I’m Stef, a Visual Brand Consultant and Art Director based in San Francisco, CA.
I created my brand Ink and Pulp out of an impulse to apply my knowledge and intuition about effective online storytelling, and to essentially see what would happen.
Three years later, my community has grown to over 50k followers on Instagram alone and I’ve worked on creative projects with companies like J.Crew, Everlane, Kimpton Hotels & Restaurants, and most recently, Nespresso USA. I’ve built two creative businesses, designed and led a weekend wellness retreat, and I host workshops centred around helping professional women reignite their creativity.
My best advice for finding and sustaining meaningful collaborations is:
Be genuine. A collaboration is only successful if there is natural alignment between the two people or brands and if they genuinely support each other’s mission.
My mindset as an undergrad Art History major was that I’d go on to earn my MA, then my PhD, and then pursue a career in academia. But while in my MA programme, I rediscovered my love for creating art beyond just writing about it; the future suddenly opened up into this horizon of unknown possibilities.
It was 2012 and I was in my last quarter of grad school, so I started my blog as a personal project, a space where I could create art and write about it within the context of other artists and movements. It wasn’t until a couple years later that I began seriously applying strategies to the growth of Ink and Pulp as a brand.
I always recommend identifying your favourite social platform and interacting with like-minded communities within that space.
You might find these communities through hashtags or through influencers who lead these communities, and the key is to listen, learn, and support.
You’d be amazed by what you discover about other people when you are genuinely listening.
I only collaborate with brands that are already aligned with my aesthetic and whose work I genuinely believe in supporting.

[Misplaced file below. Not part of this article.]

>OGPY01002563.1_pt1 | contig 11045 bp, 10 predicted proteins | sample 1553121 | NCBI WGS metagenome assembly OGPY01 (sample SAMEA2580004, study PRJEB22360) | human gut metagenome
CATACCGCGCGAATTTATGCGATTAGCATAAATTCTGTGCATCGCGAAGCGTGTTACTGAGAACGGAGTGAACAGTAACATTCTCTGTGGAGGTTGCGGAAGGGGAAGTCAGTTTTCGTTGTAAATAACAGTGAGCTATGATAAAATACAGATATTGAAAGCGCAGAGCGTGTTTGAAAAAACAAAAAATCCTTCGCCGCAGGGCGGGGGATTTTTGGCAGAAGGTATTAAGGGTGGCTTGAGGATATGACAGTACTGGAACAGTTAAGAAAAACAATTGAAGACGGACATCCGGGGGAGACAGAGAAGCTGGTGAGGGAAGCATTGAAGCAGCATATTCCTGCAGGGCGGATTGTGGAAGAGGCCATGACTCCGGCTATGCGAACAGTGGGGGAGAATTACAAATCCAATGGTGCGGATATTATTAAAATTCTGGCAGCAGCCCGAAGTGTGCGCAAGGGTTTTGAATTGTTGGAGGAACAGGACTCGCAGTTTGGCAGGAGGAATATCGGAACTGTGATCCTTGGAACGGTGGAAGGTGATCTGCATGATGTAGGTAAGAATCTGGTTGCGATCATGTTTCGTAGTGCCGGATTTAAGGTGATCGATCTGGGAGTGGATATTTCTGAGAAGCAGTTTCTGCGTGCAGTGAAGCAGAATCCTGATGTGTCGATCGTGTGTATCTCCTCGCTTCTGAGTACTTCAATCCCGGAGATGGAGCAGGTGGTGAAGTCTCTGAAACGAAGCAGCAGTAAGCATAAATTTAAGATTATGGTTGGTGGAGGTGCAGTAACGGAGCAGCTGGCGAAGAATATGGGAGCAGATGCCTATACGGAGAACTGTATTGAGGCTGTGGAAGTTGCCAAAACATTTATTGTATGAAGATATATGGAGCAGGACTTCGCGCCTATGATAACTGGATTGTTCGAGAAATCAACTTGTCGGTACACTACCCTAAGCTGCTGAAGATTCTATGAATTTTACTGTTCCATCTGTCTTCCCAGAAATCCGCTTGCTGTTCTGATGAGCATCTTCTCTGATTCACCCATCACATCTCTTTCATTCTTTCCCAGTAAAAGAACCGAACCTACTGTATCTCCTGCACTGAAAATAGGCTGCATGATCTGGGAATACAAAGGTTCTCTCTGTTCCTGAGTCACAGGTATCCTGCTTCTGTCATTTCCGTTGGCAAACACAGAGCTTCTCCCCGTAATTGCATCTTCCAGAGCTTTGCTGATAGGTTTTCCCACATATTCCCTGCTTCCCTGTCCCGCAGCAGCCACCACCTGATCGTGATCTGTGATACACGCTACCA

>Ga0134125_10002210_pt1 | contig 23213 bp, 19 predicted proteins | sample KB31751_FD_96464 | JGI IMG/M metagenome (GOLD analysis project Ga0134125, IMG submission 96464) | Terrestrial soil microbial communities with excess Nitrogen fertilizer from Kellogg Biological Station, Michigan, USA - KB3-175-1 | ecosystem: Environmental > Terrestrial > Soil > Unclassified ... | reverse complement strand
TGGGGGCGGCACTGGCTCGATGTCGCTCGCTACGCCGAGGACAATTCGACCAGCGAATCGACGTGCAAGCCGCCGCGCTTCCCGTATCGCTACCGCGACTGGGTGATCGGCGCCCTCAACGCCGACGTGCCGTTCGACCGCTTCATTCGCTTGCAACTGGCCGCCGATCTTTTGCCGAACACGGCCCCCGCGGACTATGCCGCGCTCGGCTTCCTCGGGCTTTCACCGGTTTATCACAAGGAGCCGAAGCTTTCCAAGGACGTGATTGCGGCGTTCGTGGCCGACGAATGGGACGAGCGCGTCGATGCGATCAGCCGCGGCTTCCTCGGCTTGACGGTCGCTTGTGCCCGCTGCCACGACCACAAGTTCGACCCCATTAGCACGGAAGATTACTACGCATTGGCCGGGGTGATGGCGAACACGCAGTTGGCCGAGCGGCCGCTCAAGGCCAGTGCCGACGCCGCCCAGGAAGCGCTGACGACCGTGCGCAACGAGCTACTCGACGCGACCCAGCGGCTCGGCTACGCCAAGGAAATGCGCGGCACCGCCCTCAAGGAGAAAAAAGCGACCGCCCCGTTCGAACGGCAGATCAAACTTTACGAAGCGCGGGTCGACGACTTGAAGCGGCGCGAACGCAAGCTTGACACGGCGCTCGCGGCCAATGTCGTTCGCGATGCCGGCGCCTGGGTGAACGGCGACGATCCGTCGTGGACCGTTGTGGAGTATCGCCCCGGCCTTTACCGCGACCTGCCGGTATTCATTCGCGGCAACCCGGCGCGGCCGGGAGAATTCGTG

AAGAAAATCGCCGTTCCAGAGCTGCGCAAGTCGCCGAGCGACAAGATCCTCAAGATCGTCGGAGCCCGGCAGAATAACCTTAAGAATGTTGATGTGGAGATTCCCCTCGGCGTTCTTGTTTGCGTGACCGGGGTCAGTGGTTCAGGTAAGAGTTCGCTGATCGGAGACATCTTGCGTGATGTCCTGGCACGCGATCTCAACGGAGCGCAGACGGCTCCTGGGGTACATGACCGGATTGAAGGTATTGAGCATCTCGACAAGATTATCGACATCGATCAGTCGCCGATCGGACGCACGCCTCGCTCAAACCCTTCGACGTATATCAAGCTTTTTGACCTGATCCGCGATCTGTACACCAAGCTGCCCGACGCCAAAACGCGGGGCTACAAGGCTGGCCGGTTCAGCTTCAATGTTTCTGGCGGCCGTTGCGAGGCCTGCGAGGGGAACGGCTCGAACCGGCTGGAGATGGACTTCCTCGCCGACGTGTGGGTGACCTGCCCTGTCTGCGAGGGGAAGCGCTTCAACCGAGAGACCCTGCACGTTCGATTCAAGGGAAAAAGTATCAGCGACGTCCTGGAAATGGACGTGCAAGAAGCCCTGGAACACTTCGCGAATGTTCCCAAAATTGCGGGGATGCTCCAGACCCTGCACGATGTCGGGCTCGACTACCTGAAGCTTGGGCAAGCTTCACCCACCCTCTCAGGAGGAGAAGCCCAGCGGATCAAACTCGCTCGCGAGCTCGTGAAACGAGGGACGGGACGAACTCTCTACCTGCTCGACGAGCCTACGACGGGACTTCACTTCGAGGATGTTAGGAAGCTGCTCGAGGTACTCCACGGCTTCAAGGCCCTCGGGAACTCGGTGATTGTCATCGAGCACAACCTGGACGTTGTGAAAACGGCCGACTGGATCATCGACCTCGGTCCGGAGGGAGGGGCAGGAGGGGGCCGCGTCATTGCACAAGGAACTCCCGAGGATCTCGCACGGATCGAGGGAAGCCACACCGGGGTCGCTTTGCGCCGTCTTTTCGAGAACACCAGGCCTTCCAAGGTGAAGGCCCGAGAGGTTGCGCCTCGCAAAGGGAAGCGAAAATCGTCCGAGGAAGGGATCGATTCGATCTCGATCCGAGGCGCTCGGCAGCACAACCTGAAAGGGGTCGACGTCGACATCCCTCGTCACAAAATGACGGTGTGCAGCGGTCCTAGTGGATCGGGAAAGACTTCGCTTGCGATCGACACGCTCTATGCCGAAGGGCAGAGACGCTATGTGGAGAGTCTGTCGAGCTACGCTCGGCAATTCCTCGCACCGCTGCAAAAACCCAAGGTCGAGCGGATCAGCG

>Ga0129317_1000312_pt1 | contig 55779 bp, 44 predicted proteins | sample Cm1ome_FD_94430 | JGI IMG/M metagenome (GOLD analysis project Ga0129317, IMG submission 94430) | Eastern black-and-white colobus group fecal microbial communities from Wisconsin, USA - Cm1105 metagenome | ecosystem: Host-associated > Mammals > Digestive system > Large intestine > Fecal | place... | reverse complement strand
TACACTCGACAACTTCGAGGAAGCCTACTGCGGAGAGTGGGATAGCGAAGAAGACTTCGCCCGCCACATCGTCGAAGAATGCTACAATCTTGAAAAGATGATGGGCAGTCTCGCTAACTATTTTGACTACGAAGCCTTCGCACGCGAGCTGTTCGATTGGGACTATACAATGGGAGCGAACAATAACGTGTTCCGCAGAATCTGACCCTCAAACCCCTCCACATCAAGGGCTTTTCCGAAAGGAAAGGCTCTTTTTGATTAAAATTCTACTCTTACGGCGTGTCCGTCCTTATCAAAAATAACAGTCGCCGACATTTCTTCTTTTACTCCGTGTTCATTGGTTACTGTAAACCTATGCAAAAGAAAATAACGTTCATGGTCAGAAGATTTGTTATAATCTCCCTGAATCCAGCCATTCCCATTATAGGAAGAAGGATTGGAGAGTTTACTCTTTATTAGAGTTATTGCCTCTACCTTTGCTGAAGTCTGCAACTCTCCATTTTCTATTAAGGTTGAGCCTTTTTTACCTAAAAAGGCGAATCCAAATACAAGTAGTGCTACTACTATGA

If there’s not already a fit, then I don’t accept those proposals. An example of a successful alignment would be when I collaborated with J.Crew on one of their spring campaigns. It made sense because their aesthetic is colourful and their brand was led for many years by a creative professional I admire, Jenna Lyons. So when it came to creating the content, I was able to stay true to my brand aesthetic while incorporating the colourful pop that is characteristic of their branding.
When it comes to collaborations, you need to be clear about your expectations.
I am always clear about expectations upfront and part of that means creating an agreement that both parties sign. If the brand sends me their version of a contract, I always make sure to read through every line because often they’re just using old, outdated templates that they haven’t read through.
Sometimes I’ll catch a line that incorrectly states the terms of ownership or photo attribution and I’ll bring it to my contact’s attention, which they 100% of the time modify.
It really comes down to communication and setting clear expectations from the beginning. Then, once that part is taken care of, I’m free to create!
The reason why influencer marketing is successful in the first place is because it is honest and expressed in the unique creative voice of the influencer.
It is very clear to me from the beginning which brands understand the core concept of influencer marketing and which don’t, so I just make sure to work with those who approach our partnership with knowledge and respect.
Viewers turn to influencers because they are often tired of just being advertised to.
Someone is influential because people trust their recommendations as they would a friend. So if the brand partnership is forced, it’ll most likely feel forced and inauthentic, which defeats the whole purpose of collaborating in the first place.
I make this very clear in my communication with brands who reach out to me and I even include this kind of transparency on my website FAQ page, where I’ve written, “I will most likely turn down your request if you are too lazy to properly address me by my name, you don’t have a strategic reason for partnering beyond my number of followers, you are making requests for specific posts and I haven’t even tried your product.”
My personal brand’s bottom line is always to stay true to my voice and my community, so if a potential partnership seems to conflict with this, I intuitively know where I stand and where my boundaries are.
Honestly, saying no is only difficult if you’re unsure about your bottom line
I’m in the process of creating a mastermind programme for business owners struggling to both develop a cohesive visual brand story and build a loyal online community.
I love face-to-face interactions and building relationships with my clients, so this kind of work is incredibly fulfilling for me at this point in my career.
I’m interested in the group format so that I can help multiple people at once in a more structured way, as well as connect them with each other.